Not a company, not an association that needs to produce any account or declare any donations to it, yet one that could arguably launder other monies one way and another. And I think the Chair of that association is a respected family law barrister and ex-Councillor.

So it must be legal, decent and honest under PPERA.

Don't think EHC that anyone can be blamed for not outing the possible transaction before this spat because this law is bad law and unless there are some photos, CCTV, audio recordings, documents yet to emerge - imagine that! - this is a case of he said, she said.

Between politicos, hedgies and oligarchics i.e. not a one of them truly credible, but all respectable enough to walk away "cleared".

But anyway IMO Cameron must keep GOO and this is a good thing as he is even more damaged goods now than he was three, two and one weeks ago.

Chris Paul said...

Lakelander - re your post. October 2004 is not necessarily year zero for mandy-oleg meetings. I'd be very surprised if that were in fact the first one. But Davos 2008 is hardly likely to be year zero for GOO-oleg meetings either.

Anonymous said...

Your first two improved questions might do it Chris but "And when did they first discuss Deripaska's interests in aluminium?" is too specific for these 7th Dan Weaselists. "Discuss?" they'd say "Oh, Never" (We both stated stuff. But there was no discussion)

I'm not sure why Europe was imposing Aluminium tariffs on Russia or whether continuing this would have been in the interests of member states. But I see no problem in Mandelson meeting with people over a meal. Is anyone suggesting that a $200 meal, enjoyed in the same place, perhaps at the same table, which who knows who paid for, might have swung a gigantic concession on Aluminium?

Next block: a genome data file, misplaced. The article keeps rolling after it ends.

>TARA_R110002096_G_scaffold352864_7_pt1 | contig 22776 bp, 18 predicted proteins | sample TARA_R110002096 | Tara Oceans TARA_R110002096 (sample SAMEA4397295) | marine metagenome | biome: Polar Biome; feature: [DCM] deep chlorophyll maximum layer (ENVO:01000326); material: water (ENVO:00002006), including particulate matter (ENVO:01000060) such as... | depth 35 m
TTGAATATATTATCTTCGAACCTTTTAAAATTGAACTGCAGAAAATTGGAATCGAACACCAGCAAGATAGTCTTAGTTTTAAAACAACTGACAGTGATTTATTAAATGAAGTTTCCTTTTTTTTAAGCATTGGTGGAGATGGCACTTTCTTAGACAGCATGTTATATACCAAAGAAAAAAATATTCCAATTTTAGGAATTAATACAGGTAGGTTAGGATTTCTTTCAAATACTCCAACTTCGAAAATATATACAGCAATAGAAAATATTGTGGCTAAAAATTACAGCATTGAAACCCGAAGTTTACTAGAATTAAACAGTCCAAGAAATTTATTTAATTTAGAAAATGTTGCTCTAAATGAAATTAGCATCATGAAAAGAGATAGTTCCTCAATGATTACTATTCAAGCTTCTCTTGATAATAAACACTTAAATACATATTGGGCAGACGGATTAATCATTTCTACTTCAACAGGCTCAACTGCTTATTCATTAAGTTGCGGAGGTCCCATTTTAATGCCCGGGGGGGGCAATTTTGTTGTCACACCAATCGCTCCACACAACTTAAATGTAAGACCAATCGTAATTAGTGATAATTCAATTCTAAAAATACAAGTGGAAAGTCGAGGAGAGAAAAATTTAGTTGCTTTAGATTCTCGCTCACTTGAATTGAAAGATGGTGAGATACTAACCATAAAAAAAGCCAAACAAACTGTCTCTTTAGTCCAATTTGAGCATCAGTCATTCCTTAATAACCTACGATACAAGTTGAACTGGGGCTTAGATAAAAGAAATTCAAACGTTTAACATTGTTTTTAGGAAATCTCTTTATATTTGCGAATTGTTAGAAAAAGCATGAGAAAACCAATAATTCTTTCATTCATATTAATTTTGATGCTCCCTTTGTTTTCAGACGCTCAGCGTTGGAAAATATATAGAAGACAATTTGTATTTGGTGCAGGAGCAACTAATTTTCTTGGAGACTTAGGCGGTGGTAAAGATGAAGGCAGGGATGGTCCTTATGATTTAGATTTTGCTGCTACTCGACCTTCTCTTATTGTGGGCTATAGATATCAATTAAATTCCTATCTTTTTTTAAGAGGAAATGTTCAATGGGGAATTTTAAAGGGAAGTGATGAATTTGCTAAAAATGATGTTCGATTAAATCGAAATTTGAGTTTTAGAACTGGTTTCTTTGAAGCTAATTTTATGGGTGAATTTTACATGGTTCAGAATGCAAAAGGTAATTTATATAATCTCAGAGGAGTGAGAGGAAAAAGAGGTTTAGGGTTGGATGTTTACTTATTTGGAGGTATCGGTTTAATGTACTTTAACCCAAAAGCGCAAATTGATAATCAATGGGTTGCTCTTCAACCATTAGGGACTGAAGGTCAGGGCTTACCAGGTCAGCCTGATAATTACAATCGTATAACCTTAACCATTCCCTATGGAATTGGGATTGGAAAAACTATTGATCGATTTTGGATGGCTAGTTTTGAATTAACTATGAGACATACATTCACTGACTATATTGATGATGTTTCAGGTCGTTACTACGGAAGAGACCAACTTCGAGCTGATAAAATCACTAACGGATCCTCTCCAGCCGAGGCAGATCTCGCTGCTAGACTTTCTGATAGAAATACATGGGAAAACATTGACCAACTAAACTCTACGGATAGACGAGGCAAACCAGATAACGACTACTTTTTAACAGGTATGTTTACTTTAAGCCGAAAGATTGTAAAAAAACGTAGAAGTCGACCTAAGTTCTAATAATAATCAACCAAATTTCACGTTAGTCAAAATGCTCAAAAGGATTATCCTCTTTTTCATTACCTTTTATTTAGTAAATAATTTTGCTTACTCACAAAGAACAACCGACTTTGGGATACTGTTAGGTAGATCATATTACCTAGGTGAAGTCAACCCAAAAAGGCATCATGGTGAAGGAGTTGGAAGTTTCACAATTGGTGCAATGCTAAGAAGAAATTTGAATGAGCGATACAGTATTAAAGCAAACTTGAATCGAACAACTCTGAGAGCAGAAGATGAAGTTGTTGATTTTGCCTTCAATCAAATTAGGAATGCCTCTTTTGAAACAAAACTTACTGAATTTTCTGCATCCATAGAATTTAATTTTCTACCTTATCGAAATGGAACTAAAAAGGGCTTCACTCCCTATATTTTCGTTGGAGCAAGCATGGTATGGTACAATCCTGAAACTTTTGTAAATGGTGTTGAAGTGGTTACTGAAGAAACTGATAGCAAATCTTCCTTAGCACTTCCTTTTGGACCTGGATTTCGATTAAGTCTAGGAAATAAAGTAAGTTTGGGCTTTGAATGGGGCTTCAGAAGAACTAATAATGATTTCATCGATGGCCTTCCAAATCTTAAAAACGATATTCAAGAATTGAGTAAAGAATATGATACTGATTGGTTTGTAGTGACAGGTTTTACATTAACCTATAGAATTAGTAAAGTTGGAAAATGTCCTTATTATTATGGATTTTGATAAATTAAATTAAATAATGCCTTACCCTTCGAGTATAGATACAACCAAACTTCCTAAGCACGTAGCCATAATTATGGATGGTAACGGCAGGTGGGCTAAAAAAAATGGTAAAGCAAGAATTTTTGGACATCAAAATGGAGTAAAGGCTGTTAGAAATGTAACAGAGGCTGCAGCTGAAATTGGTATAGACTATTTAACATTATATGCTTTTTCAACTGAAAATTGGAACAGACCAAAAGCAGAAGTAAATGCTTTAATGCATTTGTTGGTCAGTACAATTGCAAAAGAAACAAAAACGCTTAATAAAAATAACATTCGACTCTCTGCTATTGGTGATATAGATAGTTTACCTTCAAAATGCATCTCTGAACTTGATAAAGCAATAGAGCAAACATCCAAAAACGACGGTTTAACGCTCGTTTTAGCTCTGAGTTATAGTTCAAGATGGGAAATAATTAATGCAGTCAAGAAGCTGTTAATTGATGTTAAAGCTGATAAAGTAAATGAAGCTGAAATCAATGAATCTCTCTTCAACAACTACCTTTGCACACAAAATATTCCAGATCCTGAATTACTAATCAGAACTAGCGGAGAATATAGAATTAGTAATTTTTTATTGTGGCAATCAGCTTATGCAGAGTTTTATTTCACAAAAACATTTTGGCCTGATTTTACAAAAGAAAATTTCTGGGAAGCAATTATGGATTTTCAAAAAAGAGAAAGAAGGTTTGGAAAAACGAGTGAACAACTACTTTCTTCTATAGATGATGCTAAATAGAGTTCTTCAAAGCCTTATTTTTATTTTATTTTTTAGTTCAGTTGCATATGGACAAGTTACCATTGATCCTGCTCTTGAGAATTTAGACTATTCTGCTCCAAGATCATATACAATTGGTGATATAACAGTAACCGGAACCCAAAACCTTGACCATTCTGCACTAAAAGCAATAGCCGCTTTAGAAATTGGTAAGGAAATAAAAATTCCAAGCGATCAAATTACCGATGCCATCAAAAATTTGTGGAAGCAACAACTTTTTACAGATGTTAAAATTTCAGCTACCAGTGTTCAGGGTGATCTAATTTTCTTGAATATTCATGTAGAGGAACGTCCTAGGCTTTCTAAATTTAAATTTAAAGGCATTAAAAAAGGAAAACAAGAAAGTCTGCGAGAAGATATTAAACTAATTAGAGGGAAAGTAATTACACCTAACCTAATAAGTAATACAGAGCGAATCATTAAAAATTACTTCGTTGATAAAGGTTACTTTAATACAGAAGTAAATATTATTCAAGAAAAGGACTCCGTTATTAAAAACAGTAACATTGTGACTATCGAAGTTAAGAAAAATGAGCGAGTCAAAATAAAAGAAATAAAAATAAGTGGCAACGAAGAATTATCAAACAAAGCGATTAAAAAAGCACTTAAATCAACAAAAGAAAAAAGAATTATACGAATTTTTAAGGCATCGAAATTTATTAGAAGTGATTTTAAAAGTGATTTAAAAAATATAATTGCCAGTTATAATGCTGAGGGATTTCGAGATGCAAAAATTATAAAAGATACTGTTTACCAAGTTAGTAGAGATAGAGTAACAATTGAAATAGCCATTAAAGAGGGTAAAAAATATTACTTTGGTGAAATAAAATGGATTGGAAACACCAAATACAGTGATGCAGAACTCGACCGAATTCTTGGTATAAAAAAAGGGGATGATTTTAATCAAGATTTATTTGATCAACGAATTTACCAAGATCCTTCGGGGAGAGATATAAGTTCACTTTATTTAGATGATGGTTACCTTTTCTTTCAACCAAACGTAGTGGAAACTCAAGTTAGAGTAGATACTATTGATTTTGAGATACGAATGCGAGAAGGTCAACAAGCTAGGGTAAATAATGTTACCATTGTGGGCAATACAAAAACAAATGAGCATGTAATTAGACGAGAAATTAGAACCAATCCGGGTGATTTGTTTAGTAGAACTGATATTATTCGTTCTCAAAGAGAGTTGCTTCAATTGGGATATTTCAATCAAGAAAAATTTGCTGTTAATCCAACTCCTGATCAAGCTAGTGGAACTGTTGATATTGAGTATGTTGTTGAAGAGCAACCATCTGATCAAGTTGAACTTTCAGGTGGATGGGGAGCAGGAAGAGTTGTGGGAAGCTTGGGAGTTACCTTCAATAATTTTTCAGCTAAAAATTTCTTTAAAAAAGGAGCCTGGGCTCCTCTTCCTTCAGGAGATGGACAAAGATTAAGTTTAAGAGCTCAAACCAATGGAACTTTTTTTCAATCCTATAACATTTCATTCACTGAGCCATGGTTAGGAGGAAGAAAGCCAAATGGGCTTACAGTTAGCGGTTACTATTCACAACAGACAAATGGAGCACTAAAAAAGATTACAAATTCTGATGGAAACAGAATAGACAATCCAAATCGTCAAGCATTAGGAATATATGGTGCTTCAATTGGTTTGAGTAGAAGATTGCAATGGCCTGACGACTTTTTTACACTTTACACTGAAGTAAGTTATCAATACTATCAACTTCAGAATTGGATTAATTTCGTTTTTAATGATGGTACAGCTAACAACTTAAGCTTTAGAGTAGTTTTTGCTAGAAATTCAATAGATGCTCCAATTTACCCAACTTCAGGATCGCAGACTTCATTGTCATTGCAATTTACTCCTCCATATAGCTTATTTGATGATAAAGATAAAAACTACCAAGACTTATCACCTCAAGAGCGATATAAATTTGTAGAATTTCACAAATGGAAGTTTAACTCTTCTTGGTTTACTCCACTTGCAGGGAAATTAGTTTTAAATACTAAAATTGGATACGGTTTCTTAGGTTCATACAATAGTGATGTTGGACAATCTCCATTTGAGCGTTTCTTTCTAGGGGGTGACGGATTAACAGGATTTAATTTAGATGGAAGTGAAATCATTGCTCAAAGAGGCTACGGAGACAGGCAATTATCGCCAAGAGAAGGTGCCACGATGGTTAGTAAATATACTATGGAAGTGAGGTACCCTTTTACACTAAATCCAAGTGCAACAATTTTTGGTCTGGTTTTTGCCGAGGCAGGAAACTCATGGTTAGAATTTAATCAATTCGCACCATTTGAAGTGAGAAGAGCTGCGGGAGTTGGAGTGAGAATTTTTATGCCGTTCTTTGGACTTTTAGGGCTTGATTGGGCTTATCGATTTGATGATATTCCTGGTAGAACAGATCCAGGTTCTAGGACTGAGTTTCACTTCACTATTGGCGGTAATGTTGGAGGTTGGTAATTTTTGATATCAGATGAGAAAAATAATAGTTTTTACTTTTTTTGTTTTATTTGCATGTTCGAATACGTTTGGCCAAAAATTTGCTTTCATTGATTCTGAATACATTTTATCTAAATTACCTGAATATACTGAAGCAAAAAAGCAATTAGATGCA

Everybody Hates Chris said...

In answer to the most recent post, and according to The Times:

"The European Commission imposed a tariff on Russian and Chinese aluminium foil producers in 2001 because they were allegedly dumping cheap foil into the European market. The companies were accused of selling the foil at artificially low prices, which was damaging European producers.

"After a year-long investigation, the EU decided that Rusal (Deripasksa's company) was no longer dumping and should therefore not pay the tariff, saving the company tens of millions of dollars."

That seems to suggest (although does not implicitly say) that the traiff was removed only on Deripaska's company. Now that could be becuase Rusal was the only only that went on the comply with the rules and, in turn, that could have come about through these meetings with Mandelson. But if it is, all the more reason why they should have been official and minuted.